RC rotercraft UAVs (multicopter, quadcopter) market overview

Posted on July 27, 2012


UPDATE: This article is not up to date anymore and also doesn’t give a very good overview. Further research has shown, taht there are more than 6 active, powerful autopilot projects. I want to create an article focused on that sometime in the future. As for hardware: this information is also outdated. There are more and more, very affordable systems on the market.

A small web research based market overview on small and lower price RC rotorcraft UAVs (Unmanned Aerial Vehicles).

Since quadcopters are becoming cheaper, smaller and more and more popular there are a lot of different systems available, ranging from ready to fly to completely DIY. The first main classification is into systems that have to be flown manually and systems with an autopilot. Autopilots enable the system to fly autonomously according to a prepared mission plan using e.g. GPS way points. In this article I will concentrate on the autopilot systems only mentioning the AR.Drone, since it is a pretty cool device for a killer price and needs basically no setup. For further information about manual flight only systems this article gives an overview over some available copters.

If you want to go to the next level with an autopilot there are mainly three projects to choose from. As far as I can tell the flexibility of Paparazzi and ArduCopter is comparable. One difference is that there are some ready-to-fly ArduCopter kits available getting you in the air a bit faster. On the other hand the Paparazzi community actively develops a lot of additional software modules and drivers for sensors and additional gear which is handy if your counting on playing with e.g. meteorological data.

mikrocopter is the third project. It seems to offer less flexibility than ArduCopter and Paparrazi, so its mentioned for completeness reasons, but will not be covered in more detail. There is a podcast in German covering the mikrocopter.

AR.Drone – ready to fly

This is your best choice if you want to start quickly. Nearly no setup, everything well explained, video from the drone working out of the box. The cost is really low if you already have an iDevice (iPhone, iPad, iPod touch).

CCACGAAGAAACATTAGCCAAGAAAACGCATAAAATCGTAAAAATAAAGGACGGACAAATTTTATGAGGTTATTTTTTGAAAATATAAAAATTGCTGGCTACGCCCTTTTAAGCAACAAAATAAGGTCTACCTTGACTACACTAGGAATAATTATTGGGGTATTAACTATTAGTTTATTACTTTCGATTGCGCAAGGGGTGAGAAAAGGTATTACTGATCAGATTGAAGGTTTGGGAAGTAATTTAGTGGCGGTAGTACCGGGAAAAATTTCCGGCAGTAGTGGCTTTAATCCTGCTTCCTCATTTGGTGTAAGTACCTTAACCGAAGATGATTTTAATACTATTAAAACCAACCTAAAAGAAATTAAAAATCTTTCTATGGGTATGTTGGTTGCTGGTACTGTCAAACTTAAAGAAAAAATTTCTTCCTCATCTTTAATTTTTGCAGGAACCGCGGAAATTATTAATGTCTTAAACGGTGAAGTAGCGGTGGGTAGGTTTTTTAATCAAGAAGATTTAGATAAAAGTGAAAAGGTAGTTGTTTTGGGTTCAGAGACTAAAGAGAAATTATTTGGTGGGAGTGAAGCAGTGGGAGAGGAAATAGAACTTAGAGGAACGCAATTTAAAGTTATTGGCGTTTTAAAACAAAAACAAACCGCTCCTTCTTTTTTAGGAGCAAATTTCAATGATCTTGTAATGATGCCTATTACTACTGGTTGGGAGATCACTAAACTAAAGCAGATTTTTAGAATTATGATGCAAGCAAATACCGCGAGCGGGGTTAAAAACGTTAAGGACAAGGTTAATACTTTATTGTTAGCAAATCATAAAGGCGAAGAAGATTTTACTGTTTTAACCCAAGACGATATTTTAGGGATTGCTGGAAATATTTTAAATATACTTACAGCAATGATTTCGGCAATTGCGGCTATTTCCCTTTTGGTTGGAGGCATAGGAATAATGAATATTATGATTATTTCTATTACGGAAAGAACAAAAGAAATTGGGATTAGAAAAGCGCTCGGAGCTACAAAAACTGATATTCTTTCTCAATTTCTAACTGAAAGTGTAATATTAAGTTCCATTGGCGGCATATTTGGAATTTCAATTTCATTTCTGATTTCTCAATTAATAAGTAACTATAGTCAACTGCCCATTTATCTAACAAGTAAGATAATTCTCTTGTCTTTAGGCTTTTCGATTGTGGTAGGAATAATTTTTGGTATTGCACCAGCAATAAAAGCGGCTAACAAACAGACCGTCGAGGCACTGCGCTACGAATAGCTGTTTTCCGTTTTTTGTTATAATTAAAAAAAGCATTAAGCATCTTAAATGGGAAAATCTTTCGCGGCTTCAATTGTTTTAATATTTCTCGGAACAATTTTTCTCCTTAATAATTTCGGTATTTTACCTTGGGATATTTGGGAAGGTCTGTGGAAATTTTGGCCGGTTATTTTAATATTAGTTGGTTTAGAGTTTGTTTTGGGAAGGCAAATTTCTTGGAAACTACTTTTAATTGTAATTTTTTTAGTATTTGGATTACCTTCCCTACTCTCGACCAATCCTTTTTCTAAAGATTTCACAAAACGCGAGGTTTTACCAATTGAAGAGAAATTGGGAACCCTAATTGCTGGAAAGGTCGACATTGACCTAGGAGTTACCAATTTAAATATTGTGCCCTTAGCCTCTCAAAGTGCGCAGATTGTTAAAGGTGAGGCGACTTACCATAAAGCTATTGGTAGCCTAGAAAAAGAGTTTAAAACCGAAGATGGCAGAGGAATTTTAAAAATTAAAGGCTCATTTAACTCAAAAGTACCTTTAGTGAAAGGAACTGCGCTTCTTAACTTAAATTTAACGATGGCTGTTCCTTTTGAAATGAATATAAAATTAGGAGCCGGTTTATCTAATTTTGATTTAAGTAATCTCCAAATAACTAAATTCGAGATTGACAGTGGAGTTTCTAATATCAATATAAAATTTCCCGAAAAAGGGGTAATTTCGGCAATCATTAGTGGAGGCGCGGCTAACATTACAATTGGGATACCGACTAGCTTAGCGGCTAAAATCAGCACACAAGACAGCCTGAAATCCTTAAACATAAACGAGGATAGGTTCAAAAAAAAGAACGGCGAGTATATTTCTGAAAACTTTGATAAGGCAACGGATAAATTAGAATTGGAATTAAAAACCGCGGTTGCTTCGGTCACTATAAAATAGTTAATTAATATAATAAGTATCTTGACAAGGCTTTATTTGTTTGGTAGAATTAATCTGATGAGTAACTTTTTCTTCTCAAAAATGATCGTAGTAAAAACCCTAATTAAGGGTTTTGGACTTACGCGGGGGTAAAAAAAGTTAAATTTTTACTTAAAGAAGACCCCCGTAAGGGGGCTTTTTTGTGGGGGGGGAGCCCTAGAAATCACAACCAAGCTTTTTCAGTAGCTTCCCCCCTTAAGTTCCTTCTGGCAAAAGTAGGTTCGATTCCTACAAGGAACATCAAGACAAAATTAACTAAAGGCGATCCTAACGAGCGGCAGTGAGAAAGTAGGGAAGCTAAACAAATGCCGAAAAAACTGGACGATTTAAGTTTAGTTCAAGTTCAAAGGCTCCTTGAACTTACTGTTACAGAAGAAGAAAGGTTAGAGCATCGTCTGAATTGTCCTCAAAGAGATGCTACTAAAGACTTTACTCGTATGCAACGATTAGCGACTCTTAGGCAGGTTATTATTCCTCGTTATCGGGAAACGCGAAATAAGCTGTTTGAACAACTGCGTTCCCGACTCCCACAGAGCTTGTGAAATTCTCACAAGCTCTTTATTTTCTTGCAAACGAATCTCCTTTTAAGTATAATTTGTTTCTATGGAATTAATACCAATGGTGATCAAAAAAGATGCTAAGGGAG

• price: $299.99 on amazon.com (+ iDevice if you don’t have it – $199.00 minimum)
  • website for version 2.0 (HD Video)
  • unfortunately the amazon comments on customer service – and rarely technical problems – are not very positive currently, probably those guys have a problem keeping up with the demand

Autopilot systems

If you want an autopilot you often have to buy the parts from different suppliers and assemble the copter on your own. Usually basic soldering skills are required. You can generally combine many airframes with the different flight controllers, but going with recommended combinations or kits might save some headache and the need for ugly fixes.

Both ArduCopter and Paparrazi have a huge set of features in common. Those are listed here. The differences will be mentioned in the following sub chapters.

  • stabilization modes for fixed-wing planes and rotorcraft (quad, hexa …)
  • selectable flight mode: stabilized (manual) vs flight plan mode
  • flight plan:
    • scriptable flight plan
    • way points
    • in flight update of flight plan
    • simulation
  • automatic take off, landing support
  • support of telemetrics, live video, maps location, …  for the Ground Control Station (GCS)
  • RC backup connection


This project is an Arduino based flight controller originally developed by the DIY Drones community.


The Paparazzi software works on several hardware platforms that were developed as parts of the project. Both hardware and software are open source. Paparazzi systems are further developed by different universities and keep scoring good results in UAV competitions. Furthermore the systems are used for commercial and academic projects. Being originally developed for fixed-wing airplanes the project supported rotorcraft rather early. The name of the sub project for copters is Booz.

  • paparazzi.enac.fr, rotorcraf subproject: Booz
  • cheapest available kit (though not exactly a quadcopter): The Quadshot $400 (including radio, no XBee yet)
  • additional information:
  • Ground Control Station software for Linux, Mac OS X (Windows port in progress)

This article will be further updated, as I dive into the details of one or more implementations.

UPDATE: I just found one more autopilot system (OpenPilot) that seems to offer again about the same features as ArduPilot and Paparrazi.

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